2) It’s impact on the neighbors

3) The best materials for building it

4) Local zoning and building codes that may affect the design

Fence Style & Purpose

Fences can take many forms, from solid to open and everything in between. They may be built of wood, vinyl, metal, and/or other outdoor building materials. And their design may run from rough-hewn rails to formal pickets.[GARD align=”left”]

The best style of design to choose for your fence will hinge on what you want the fence to do. The form of the fence should depend on its function. In most cases, you’ll want it to add beauty to your yard, compliment your home’s style, and provide the right measure of security and privacy—but are there some other purposes you should be considering? Consider the most common ones:

board on board fencing©Romakoma / Shutterstock.com

Vertical board-on-board solid fencing is tall and difficult to climb, but its surface pattern gives it visual interest and makes it less imposing.

Security & Safety

Depending upon its construction, a fence may keep people in or out of a designated area. In other words, you may want a fence to keep the neighbor kids from chasing baseballs through your backyard. Or, maybe you want a higher degree of security to keep burglars or troublemakers away from your home. Obviously, such a fence should be hard to climb or penetrate. Tall, vertical-board fences and heavy-gauge chain link fences are examples.[GARD align=”left”]

To prevent children from accessing a swimming pool without supervision, you need a 5 to 6-foot fence with slats or uprights that are spaced no wider than 4 inches so kids can’t squeeze through it. The design must not be such that kids can climb it, and you’ll want to be sure to keep furniture and similar objects away from it.

For a pool area, a self-closing, self-latching gate is a must. The latch must be well out of a child’s reach. A lockable gate provides extra security. Fencing must also stand at least 3 feet from the pool’s edge to allow safe passage. Check with your local building department for other requirements. For more information, see Child-Safe Fences & Gates.

childproofing swimming pool©HomeTips

Where toddlers are near, a swimming pool must block access. Here, a child safety fence surrounds the pool area.

If you want a fence that will keep your dog in the yard, remember that dogs like to chew, jump, and dig. Plan a height that your dog can’t jump over. Build it from a material that can’t chewed or ripped apart. And consider setting the panels in a ribbon of concrete so your dog can’t burrow under it.

Privacy

The ultimate privacy fence is one that people can’t see over or through, but a tall solid fence often falls short for other reasons. Such a fence can be quite imposing, and can eliminate the views you want as well as the ones you don’t.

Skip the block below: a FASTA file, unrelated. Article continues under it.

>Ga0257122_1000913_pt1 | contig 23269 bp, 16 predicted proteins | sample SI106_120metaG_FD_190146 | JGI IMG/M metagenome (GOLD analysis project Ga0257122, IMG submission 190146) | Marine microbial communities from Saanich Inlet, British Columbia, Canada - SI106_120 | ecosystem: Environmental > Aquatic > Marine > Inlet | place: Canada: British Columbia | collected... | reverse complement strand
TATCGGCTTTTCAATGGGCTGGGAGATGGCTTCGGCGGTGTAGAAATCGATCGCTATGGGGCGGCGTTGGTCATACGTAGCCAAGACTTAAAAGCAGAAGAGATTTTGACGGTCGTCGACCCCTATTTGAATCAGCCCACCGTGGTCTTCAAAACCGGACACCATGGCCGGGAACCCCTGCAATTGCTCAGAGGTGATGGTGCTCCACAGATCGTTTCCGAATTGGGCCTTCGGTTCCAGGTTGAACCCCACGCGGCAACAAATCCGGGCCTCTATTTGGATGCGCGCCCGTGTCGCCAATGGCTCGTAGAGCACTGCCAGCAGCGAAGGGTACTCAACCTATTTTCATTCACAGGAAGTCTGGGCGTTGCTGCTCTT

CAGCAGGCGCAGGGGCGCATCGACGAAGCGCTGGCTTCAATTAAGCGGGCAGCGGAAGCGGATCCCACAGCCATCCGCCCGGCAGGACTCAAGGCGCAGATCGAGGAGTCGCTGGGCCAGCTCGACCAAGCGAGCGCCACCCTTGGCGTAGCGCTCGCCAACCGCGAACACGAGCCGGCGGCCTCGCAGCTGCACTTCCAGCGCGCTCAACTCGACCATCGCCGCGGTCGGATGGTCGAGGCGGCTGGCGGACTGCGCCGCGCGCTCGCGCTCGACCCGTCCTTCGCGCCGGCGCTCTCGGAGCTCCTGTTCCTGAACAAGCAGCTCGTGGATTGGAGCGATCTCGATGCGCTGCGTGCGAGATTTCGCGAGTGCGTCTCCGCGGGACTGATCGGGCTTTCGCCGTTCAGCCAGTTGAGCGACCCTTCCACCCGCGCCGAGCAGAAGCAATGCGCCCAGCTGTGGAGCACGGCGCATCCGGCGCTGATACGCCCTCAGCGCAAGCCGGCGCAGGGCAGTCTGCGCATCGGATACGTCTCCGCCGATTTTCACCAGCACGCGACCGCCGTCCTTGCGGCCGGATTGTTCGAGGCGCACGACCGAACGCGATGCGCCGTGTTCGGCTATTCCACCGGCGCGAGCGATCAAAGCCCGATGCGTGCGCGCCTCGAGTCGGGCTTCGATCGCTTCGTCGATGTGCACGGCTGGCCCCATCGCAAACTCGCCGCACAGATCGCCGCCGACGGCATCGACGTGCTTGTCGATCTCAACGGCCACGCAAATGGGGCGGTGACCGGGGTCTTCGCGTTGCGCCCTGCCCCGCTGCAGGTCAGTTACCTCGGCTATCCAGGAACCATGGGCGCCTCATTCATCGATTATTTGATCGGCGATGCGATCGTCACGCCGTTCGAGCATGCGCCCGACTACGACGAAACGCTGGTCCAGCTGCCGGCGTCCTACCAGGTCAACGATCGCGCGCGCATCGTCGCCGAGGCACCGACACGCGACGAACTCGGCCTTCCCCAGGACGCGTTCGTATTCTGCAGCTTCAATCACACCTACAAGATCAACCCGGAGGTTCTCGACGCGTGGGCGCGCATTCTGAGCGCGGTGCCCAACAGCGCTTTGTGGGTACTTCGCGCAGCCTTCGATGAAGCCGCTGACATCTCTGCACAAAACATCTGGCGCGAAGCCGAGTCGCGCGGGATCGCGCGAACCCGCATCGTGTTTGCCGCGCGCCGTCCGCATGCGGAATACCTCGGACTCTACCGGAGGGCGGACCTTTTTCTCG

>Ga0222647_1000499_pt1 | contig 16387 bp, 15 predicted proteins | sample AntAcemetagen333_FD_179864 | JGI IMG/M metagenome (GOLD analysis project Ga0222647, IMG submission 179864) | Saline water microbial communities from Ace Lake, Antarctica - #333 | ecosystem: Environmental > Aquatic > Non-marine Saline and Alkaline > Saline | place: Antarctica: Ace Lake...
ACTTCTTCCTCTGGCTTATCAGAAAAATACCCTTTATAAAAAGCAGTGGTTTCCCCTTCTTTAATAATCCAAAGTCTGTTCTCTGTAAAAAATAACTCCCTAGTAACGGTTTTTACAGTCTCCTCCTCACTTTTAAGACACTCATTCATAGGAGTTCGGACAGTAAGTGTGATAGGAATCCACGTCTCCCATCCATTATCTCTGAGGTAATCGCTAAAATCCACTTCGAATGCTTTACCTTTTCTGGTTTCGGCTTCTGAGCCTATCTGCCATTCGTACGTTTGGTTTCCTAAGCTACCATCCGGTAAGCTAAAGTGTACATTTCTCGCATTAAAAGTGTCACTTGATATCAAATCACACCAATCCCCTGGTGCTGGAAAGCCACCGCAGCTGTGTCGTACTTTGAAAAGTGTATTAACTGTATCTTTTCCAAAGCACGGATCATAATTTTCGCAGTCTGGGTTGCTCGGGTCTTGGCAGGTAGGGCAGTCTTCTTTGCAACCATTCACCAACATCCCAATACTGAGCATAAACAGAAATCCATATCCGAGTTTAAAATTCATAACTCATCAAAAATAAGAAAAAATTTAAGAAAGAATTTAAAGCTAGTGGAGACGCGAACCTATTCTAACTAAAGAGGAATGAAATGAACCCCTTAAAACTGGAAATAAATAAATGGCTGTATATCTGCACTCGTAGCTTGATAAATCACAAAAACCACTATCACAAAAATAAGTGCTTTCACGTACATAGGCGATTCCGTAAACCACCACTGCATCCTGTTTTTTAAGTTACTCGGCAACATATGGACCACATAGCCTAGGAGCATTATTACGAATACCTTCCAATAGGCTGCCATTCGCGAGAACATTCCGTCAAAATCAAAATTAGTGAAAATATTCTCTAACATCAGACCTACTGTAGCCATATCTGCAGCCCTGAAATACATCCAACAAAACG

The key to fencing for privacy is mapping exactly where you want privacy so that you can plan sections or portions that provide visual relief and allow desirable views—for example, louvered or see-through fencing. You can also  make a tall, solid fence less imposing by staggering panels back and forth or planting vines along it.

board and lattice fencing©Romakama / Shutterstock.com

Combination of board and lattice provide privacy without seeming unfriendly.

Defining Space & Concealing

Fences can delineate areas of a yard, and divide work areas from entertaining or recreational spaces. Tall screens and fences can hide garden work centers, pool equipment, and trashcans. Low or open fences can direct foot traffic through the yard without creating visual barriers.

round picket fence with flowers©Jorge Salcedo / Shutterstock.com

Short picket fence offers stunning curb appeal with a display of colorful roses, flowers, and vines.

Controlling Sun, Wind & Noise

Solid fencing will cast a solid shadow, while latticework or open designs will provide filtered or partial shade. But be aware that the sun’s position in the middle of summer is much higher than in winter—understand the sun’s arc year-around before building a fence to deal with it.

fence to block wind©Don Vandervort, HomeTips

A solid fence with a baffle angled into the wind (lower right) offers the best overall wind protection.

For wind control, studies show that solid fencing doesn’t do a very good job of protecting the area within 12 feet of the fence. Wind tends to tumble over the top of the fence, like a wave washing over a boulder. Spaced slats or louvers do a better job of breaking up wind into a series of softer breezes and eddies. The best wind-control designs have a 45-degree baffle at the top of the fence, angled into the wind.

For noise, the thicker and higher the barrier, the better. The best noise-blocking fences don’t have spaces between boards—they are solid board-on-board or board-and-batten styles. A solid masonry wall does a better job.

Good Neighbor Fences

Because a fence often runs along the property line or in front of your home, it can affect your neighbors as much as it does you. It sets a tone for both your property and your neighbors’, can impact your view and theirs, and can influence sunlight and breezes. With this in mind, being a good neighbor means designing and building a fence that meets your needs while also honoring the needs of the neighborhood.

Fence Materials

Weather, insects, and soil will decay most types of wood over the years. The most durable fences have concrete footings, metal posts, and metal rails. Pressure-treated posts and rails are also a lasting choice. The fencing panels may be metal, vinyl, or rot-resistant wood such as cedar or redwood heartwood. Or, the fencing panels may be made of less expensive wood if they are painted or treated with a hearty stain—but the finish must be maintained.

vinyl fencing©Shnycel / Shutterstock.com